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View Full Version : Ati FireGL / Nvidia Quatro's - whats the big deal?


tfg
10-18-2004, 07:37 PM
This might seem like a stupid question, but since I'm not an animator I don't know much about professional 3d accelerators.

I'm getting together a small production for an animated film, and I'm interested helping my animators speed up their rendering times. I've read small bits about these "professional" accelerator cards such as the Ati FireGL. Can someone please explain how those cards speed up applications such as Maya/3dsMAX with some specifics: do they speed up the viewport window, or the final render process (or both)? What kind of elements do they typically accelerate inside those apps? Any personal opinions/stories would also be welcome.

Thanks!
Daniel :)

Vertizor
10-18-2004, 08:26 PM
Seaching the forums might help ;) This topic has been discussed many times over. But here's a quick recap of how it usually goes:

- These high end video cards only accelerate the viewport.

- No they do not speed up final rendering*

- * But certain 3D Labs cards coupled with drivers for specific 3D apps will offload final rendering to the GPU. Right now it's still not quite common practice.


So why do high end video cards matter? They move millions and millions of vertices... really fast... and accurately. The last part (accuracy) is very important to mechanical engineers and CAD people. If you're strictly animating, textures don't really matter at this point, you just want to see the geometry move. Typical gaming video cards put more emphasis on memory bandwidth to push more data and larger textures.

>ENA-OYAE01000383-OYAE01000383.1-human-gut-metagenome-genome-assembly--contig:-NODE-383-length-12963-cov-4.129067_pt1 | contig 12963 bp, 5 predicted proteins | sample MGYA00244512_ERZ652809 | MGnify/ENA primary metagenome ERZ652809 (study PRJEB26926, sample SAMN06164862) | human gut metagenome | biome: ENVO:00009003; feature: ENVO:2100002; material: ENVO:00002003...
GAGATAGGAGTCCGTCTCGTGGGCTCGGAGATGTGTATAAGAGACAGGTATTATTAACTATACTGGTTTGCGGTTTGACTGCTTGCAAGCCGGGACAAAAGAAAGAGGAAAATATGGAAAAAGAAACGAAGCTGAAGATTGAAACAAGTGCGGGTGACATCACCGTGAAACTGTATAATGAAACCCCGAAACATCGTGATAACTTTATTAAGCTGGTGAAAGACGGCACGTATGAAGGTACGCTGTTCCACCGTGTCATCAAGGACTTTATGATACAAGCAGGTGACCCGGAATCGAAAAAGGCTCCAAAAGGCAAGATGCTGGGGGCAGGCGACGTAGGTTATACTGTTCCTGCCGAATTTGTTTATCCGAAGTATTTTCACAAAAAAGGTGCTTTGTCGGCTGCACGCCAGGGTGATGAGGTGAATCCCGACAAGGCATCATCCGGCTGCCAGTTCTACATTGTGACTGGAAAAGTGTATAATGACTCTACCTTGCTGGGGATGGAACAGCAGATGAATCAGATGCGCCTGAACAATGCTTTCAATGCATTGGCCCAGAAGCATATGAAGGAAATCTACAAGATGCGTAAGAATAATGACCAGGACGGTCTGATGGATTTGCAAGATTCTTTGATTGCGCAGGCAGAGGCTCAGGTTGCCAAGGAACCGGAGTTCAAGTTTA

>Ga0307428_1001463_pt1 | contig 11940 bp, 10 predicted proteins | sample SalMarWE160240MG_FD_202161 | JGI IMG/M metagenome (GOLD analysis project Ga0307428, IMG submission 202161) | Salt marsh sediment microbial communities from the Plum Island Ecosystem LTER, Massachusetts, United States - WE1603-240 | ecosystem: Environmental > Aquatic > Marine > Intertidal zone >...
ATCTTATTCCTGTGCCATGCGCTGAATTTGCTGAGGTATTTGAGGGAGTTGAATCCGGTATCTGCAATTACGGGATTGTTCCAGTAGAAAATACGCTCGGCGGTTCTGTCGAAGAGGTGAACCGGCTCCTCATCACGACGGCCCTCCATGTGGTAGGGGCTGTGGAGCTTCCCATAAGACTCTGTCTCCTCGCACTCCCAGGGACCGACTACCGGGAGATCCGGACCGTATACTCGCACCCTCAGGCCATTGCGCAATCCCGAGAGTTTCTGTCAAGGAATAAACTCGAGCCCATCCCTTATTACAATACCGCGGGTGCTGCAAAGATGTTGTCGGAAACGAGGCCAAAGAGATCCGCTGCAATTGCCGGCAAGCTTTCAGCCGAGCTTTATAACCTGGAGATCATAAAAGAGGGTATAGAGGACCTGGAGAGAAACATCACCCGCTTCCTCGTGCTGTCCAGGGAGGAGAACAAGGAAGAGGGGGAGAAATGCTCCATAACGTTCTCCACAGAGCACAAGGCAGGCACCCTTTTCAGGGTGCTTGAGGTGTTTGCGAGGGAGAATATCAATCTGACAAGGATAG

Think of all the polygons that go into making a humanoid face, then think of morphing them for facial animation, the feedback you get from pulling sliders and response time. Animating the proxy cage on a sub divided surface is a shortcut instead of trying to animate millions of polys, but it has potential for undesired results.

My personal experience, back in the day when the original GeForce one came out, and the Quadros of that time were really just GeForce 3 cores with better drivers, and this was before the GF3 core became mainstream. I had bought a Elsa Gloria. It had 64 Mb of V RAM and that was a big deal back then because video cards typically had 32 MB. That Quadro card could move polys like nothing I've seen before. And it cost me $800. Today, a $200 video could out beat that Quadro, but the workstation cards also move up in evolution.

Tarrbot
10-20-2004, 02:34 AM
Vertizor, I know the feeling. I had an Elsa GLoria as well. It finally bit the dust last year.

In the day, however, it was a great card for a great price. I've owned several Elsa video cards and have been impressed by them all.

Vertizor
10-20-2004, 02:52 AM
Yeah, you really won't appreciate it until you own one... and crank up the mesh smooth... and spin her around a couple times.

Come to think of it, I wonder if the drivers do any vertex caching irregardless of what the software code is doing. Maybe that's what makes those drivers so special.

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